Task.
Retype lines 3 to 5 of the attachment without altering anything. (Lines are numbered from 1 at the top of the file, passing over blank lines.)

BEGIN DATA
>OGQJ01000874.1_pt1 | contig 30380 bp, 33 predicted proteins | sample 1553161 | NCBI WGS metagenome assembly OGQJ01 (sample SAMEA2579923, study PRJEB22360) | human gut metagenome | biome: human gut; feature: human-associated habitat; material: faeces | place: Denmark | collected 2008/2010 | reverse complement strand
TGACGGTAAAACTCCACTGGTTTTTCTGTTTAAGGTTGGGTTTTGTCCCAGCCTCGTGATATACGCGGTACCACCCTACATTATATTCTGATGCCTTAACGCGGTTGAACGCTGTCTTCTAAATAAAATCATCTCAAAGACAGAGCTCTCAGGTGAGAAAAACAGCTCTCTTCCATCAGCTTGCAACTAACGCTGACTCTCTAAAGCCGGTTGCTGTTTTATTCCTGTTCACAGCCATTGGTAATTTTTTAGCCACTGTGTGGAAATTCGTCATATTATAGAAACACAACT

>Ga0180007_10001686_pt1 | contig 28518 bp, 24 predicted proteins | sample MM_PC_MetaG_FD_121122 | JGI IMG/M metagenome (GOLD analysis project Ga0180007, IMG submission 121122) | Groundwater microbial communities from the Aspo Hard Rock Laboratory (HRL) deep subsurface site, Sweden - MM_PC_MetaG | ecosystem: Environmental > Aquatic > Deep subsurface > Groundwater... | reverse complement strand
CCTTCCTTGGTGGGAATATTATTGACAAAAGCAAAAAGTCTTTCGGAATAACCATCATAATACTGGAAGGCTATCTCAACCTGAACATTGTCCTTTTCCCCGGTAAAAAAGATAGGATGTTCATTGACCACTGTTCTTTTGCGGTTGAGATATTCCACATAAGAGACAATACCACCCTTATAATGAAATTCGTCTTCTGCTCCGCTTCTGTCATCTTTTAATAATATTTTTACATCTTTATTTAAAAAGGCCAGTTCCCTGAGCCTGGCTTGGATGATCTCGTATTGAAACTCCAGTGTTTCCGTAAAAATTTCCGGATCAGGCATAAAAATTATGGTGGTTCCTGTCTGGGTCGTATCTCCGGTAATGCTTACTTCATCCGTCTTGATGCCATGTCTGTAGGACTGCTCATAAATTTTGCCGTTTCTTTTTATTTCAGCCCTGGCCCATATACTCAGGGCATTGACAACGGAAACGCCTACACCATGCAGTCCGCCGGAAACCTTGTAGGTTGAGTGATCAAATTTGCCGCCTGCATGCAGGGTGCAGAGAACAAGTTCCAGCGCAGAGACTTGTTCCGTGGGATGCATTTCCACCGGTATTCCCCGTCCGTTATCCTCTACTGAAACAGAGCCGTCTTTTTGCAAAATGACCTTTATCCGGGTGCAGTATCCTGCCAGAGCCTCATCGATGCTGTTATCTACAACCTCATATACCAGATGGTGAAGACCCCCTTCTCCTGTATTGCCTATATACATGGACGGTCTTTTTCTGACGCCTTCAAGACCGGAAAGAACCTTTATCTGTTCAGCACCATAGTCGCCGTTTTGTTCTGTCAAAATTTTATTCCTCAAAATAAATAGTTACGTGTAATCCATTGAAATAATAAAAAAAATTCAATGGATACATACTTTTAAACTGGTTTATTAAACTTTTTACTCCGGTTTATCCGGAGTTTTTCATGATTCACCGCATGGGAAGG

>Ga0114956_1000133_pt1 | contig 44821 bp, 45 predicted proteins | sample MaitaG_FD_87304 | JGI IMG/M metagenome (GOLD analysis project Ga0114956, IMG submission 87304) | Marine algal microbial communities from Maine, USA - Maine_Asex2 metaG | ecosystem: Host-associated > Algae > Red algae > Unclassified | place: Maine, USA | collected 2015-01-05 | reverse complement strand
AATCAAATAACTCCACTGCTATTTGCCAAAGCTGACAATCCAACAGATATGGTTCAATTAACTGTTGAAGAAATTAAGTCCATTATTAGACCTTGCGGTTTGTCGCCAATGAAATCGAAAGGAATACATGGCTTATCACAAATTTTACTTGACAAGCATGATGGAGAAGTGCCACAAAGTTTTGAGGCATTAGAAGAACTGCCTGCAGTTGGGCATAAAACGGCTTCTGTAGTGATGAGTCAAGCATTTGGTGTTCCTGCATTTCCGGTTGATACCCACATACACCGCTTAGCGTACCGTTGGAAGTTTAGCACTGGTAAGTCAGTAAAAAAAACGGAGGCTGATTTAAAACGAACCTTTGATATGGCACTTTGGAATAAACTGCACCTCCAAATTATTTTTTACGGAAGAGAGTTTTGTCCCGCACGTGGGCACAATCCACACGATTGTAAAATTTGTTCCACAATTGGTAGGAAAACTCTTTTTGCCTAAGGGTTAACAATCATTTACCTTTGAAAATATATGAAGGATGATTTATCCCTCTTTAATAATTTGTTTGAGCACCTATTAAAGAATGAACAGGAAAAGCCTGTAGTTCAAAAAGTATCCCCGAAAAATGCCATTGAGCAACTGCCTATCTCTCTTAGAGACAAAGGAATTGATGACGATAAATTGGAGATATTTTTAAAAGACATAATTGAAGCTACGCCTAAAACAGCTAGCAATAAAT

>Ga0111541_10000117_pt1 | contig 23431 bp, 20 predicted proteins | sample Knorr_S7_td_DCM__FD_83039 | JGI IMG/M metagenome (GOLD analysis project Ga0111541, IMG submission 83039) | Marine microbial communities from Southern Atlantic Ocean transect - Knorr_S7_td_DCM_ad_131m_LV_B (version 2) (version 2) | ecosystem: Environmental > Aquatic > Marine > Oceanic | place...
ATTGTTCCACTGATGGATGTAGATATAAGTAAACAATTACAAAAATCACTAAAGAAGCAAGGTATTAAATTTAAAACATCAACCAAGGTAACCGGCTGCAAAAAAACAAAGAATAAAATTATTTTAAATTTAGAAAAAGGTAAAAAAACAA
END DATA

>Ga0180007_10001686_pt1 | contig 28518 bp, 24 predicted proteins | sample MM_PC_MetaG_FD_121122 | JGI IMG/M metagenome (GOLD analysis project Ga0180007, IMG submission 121122) | Groundwater microbial communities from the Aspo Hard Rock Laboratory (HRL) deep subsurface site, Sweden - MM_PC_MetaG | ecosystem: Environmental > Aquatic > Deep subsurface > Groundwater... | reverse complement strand
CCTTCCTTGGTGGGAATATTATTGACAAAAGCAAAAAGTCTTTCGGAATAACCATCATAATACTGGAAGGCTATCTCAACCTGAACATTGTCCTTTTCCCCGGTAAAAAAGATAGGATGTTCATTGACCACTGTTCTTTTGCGGTTGAGATATTCCACATAAGAGACAATACCACCCTTATAATGAAATTCGTCTTCTGCTCCGCTTCTGTCATCTTTTAATAATATTTTTACATCTTTATTTAAAAAGGCCAGTTCCCTGAGCCTGGCTTGGATGATCTCGTATTGAAACTCCAGTGTTTCCGTAAAAATTTCCGGATCAGGCATAAAAATTATGGTGGTTCCTGTCTGGGTCGTATCTCCGGTAATGCTTACTTCATCCGTCTTGATGCCATGTCTGTAGGACTGCTCATAAATTTTGCCGTTTCTTTTTATTTCAGCCCTGGCCCATATACTCAGGGCATTGACAACGGAAACGCCTACACCATGCAGTCCGCCGGAAACCTTGTAGGTTGAGTGATCAAATTTGCCGCCTGCATGCAGGGTGCAGAGAACAAGTTCCAGCGCAGAGACTTGTTCCGTGGGATGCATTTCCACCGGTATTCCCCGTCCGTTATCCTCTACTGAAACAGAGCCGTCTTTTTGCAAAATGACCTTTATCCGGGTGCAGTATCCTGCCAGAGCCTCATCGATGCTGTTATCTACAACCTCATATACCAGATGGTGAAGACCCCCTTCTCCTGTATTGCCTATATACATGGACGGTCTTTTTCTGACGCCTTCAAGACCGGAAAGAACCTTTATCTGTTCAGCACCATAGTCGCCGTTTTGTTCTGTCAAAATTTTATTCCTCAAAATAAATAGTTACGTGTAATCCATTGAAATAATAAAAAAAATTCAATGGATACATACTTTTAAACTGGTTTATTAAACTTTTTACTCCGGTTTATCCGGAGTTTTTCATGATTCACCGCATGGGAAGG

>Ga0114956_1000133_pt1 | contig 44821 bp, 45 predicted proteins | sample MaitaG_FD_87304 | JGI IMG/M metagenome (GOLD analysis project Ga0114956, IMG submission 87304) | Marine algal microbial communities from Maine, USA - Maine_Asex2 metaG | ecosystem: Host-associated > Algae > Red algae > Unclassified | place: Maine, USA | collected 2015-01-05 | reverse complement strand